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China Looks To Reboot Its Economy With $220 Billion In Bond Sales

  • China’s economy has struggled under its zero-Covid policy.
  • In a move to kickstart its slowing economy, China considering allowing local governments to sell as much as $220 in “special” local bonds.
  • "The bond sales would be brought forward from next year's quota," according to people close to the matter.
China Stimulus

Just as we predicted over a year ago, China - which remains painfully limited in how it can kickstart its slowing economy - is preparing for a massive fiscal stimulus in the form of a tidal wave of local government bond sales. With growth in the world's second-largest economy faltering especially after China's President Xi Jinping made clear weeks ago that "Covid zero" isn't going anywhere,  there is also "chance zero" that Beijing's 2022 growth target of 5.5% will be achieved because of the lingering threat of new lockdowns

China's slowdown recently forced the People's Bank of China to cut key interest rates for long-term loans to cushion the property slump and lockdowns. Meanwhile, as doubts rise that China will rebound like prior economic downturns, policymakers are set for round two of stimulation: an infrastructure splurge. 

Bloomberg reports that China's Ministry of Finance is considering allowing local governments to sell a whopping 1.5 trillion yuan ($220 billion) of "special" local bonds in the year's second half. The people said the bonds would bolster the struggling economy. 

"The bond sales would be brought forward from next year's quota," according to people who asked not to be named because this has yet to be officially announced.

While the issuance of local bonds  - one of the very few places in China's economy where there is excess debt capacity - is nothing new, this would be the first time "the issuance has been fast-tracked in this way, underscoring growing concerns in Beijing over the dire state of the world's second-largest economy ... previously local governments didn't start selling the debt until Jan. 1, when the new budget year begins." 

China is desperate to offset downward pressure on the economy by restoring its old playbook to increase infrastructure spending to cushion the economy in times of economic distress. If the country's legislative body approves the proposal, it would add to the 1.1 trillion yuan ($164 billion) in new support for infrastructure unveiled last month.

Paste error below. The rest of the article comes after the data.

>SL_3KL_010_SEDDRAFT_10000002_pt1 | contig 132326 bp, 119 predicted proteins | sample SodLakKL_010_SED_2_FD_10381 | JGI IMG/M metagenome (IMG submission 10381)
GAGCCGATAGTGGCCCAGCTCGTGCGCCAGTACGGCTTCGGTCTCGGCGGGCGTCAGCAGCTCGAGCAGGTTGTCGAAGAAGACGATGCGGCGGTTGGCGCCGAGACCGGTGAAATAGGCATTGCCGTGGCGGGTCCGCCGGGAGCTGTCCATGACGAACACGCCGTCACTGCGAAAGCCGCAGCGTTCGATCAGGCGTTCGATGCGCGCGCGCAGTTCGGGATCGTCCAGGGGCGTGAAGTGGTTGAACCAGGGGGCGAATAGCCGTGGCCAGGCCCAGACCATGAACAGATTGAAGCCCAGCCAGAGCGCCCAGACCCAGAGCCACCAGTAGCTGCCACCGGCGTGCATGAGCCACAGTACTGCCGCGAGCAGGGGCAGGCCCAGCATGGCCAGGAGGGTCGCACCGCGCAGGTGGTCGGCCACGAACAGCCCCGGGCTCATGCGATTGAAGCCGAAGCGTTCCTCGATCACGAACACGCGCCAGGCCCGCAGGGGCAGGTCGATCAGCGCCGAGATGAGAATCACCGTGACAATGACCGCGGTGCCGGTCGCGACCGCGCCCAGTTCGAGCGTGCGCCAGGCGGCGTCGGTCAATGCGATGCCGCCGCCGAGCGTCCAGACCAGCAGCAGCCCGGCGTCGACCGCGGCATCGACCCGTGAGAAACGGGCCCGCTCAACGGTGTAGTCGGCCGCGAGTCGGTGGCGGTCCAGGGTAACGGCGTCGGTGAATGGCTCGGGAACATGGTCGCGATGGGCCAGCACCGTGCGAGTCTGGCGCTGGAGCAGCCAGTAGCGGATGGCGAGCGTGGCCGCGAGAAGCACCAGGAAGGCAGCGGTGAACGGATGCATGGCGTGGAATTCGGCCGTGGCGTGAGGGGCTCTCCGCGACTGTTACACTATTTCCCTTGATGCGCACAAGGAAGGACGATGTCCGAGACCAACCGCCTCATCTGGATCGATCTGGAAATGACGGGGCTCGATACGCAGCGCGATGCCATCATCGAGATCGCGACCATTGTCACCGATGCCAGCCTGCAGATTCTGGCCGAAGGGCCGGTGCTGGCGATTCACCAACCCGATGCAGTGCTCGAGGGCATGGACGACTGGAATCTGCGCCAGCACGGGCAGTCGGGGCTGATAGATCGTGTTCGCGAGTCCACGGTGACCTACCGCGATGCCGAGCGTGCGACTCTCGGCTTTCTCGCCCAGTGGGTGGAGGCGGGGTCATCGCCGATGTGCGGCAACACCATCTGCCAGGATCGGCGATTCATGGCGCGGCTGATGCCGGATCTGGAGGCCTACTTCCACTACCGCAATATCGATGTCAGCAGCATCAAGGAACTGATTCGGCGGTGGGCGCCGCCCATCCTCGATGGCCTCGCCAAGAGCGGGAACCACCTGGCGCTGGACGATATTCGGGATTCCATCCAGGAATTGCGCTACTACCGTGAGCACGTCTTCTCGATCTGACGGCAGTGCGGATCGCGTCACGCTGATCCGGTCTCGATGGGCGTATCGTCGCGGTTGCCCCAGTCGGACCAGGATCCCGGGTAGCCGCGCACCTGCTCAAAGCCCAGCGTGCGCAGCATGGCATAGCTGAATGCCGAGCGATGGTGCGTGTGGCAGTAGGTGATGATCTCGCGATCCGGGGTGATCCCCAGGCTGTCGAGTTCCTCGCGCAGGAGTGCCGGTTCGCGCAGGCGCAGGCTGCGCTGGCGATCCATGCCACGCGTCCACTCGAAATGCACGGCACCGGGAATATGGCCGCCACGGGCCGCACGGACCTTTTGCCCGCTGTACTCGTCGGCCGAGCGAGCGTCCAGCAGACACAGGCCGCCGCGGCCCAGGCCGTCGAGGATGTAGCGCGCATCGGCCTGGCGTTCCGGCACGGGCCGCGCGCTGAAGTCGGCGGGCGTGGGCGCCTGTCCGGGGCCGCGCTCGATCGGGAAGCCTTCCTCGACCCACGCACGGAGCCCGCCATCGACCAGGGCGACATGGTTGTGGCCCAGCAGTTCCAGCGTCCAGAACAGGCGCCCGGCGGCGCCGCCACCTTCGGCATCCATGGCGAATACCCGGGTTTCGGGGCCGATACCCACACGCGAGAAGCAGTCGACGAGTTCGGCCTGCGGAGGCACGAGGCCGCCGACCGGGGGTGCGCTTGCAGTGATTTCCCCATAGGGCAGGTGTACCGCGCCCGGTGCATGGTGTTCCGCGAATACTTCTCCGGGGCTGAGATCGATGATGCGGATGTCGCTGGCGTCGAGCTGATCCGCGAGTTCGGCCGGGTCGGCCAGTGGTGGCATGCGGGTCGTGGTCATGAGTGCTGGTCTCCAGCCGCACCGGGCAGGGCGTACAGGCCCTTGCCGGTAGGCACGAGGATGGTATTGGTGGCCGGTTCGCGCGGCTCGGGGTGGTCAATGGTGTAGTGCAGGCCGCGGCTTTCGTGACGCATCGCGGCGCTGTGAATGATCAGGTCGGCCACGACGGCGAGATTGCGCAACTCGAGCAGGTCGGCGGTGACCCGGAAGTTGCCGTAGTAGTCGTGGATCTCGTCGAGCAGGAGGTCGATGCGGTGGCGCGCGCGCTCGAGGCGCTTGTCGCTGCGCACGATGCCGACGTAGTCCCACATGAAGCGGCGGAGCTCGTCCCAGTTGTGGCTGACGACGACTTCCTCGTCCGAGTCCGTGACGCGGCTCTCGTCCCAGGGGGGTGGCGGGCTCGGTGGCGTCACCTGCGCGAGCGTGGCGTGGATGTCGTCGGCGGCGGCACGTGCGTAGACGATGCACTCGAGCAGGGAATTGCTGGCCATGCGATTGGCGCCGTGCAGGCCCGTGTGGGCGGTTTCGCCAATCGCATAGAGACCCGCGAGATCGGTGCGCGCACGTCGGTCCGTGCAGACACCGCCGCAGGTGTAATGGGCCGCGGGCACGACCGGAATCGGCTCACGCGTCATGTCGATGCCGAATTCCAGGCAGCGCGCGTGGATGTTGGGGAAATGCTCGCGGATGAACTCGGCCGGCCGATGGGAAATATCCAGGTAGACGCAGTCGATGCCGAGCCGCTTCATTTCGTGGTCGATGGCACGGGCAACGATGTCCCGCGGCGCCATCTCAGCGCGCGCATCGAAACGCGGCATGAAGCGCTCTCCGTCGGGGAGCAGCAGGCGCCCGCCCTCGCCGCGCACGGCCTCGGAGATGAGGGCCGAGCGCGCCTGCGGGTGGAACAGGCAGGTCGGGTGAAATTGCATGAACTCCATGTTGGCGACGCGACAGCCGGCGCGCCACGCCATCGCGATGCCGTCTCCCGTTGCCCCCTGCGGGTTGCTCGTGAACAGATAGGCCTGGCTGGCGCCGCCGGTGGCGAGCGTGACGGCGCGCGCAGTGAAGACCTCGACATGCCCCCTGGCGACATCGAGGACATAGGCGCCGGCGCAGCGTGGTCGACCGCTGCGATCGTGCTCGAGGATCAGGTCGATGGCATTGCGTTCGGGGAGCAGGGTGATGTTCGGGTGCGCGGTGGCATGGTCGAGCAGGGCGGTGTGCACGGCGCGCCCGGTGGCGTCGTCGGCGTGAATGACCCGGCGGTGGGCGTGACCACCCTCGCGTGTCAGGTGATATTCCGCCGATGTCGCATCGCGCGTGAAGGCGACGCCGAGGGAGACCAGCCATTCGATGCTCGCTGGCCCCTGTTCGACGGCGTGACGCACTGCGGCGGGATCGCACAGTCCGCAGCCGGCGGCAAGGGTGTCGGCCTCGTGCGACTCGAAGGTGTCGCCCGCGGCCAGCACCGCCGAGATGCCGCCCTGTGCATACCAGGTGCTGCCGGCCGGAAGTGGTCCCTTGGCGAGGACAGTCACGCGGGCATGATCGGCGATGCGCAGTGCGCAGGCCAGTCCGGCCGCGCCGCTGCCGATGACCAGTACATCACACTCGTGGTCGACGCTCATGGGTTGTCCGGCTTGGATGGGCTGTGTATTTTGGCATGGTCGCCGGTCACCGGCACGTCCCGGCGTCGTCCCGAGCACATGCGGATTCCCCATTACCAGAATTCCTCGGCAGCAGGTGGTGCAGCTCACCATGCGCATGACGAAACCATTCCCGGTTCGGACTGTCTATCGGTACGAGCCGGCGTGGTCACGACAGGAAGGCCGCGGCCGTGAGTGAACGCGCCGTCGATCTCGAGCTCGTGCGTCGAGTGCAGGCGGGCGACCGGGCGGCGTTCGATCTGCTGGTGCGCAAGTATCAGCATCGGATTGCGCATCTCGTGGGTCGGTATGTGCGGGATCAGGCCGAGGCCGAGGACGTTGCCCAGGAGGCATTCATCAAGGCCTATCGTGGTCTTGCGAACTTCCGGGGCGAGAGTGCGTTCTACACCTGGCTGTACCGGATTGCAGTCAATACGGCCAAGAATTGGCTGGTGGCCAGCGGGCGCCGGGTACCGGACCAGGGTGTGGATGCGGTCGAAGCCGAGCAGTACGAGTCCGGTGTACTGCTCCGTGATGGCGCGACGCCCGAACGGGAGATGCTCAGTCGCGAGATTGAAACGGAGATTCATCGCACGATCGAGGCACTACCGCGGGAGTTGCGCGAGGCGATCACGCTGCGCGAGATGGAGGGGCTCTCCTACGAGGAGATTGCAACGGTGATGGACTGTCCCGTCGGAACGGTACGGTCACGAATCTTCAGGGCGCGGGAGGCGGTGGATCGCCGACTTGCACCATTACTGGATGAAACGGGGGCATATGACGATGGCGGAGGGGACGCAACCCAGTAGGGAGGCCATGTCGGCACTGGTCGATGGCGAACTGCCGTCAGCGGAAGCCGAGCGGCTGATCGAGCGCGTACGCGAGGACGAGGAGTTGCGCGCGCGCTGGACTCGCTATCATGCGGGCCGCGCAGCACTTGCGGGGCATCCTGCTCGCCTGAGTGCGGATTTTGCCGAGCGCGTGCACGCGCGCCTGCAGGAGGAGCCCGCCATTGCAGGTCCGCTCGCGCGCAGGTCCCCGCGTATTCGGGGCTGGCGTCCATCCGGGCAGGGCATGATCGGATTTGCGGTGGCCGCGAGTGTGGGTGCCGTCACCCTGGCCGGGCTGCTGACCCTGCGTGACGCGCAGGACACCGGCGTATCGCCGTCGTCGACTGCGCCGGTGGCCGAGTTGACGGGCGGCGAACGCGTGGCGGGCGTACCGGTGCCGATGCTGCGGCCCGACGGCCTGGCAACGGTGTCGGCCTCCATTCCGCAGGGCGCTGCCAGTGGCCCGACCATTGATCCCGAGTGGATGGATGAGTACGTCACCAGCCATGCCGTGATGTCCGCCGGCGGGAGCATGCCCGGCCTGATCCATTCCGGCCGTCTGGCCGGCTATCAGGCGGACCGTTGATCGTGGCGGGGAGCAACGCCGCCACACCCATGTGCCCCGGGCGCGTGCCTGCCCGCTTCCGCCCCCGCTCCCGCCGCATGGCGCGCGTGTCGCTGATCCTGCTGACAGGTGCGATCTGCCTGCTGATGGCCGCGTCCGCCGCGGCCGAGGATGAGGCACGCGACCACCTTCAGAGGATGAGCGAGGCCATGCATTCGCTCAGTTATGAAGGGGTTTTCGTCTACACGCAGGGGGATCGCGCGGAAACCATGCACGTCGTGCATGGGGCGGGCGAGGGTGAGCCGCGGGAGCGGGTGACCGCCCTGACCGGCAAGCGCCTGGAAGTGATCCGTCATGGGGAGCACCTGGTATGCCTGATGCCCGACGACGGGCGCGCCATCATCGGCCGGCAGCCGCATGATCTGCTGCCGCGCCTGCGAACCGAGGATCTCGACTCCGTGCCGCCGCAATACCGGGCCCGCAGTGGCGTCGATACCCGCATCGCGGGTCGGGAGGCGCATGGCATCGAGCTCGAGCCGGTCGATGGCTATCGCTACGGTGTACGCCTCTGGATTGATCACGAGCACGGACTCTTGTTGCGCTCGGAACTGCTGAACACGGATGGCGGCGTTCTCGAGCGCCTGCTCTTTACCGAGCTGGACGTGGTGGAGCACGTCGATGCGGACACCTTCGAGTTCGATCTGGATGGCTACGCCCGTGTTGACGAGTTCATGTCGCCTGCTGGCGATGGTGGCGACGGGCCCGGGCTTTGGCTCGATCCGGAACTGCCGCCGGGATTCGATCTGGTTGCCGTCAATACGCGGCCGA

Economists surveyed by Bloomberg forecast the economy will grow around 4.1% this year, missing Beijing's growth target of 5.5%. It appears pulling growth forward is a move by the government to offset the economic slump. 

Related: The One Commodity That Won’t Stop Soaring

While it is a normal practice for local governments to make proposals for the next year, that process normally kicks off in the last quarter of each year, one of the people said. Some provinces were told to start new projects when feasible even if the construction was originally scheduled to start next year, one of the people said. -Bloomberg 

Chinese stocks closed green on Thursday. The benchmark CSI 300 Index closed up about half a percent and has surged nearly 19% since finding a low in late April. 

After plunging in recent days, commodities caught a solid bid on expectations China will once again emerges as a major buying force as it prepares to build a whole new batch of ghost cities.


By Zerohedge.com

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  • Mamdouh Salameh on July 10 2022 said:
    China’s economy is the world’s largest economy based on purchasing power parity (PPP) which is the reliable measure both the IMF and the World Bank use to measure and compare the economies of the world and not the world’s second largest economy as the author/authors claimed.

    Another thing is that it is the right policy for China to try to stimulate its economy in the immediate aftermath of having been implementing a ‘Covid zero’ policy.

    Still, China’s economy is projected to grow by an estimated 4.1%-5.5% in 2022 with a very low inflation compared to the United States’ and the EU’s who are already facing inflation estimated at 9%-10% and more than 7% respectively and heading toward a harsh recession.

    Dr Mamdouh G Salameh
    International Oil Economist
    Visiting Professor of Energy Economics at ESCP Europe Business School, London

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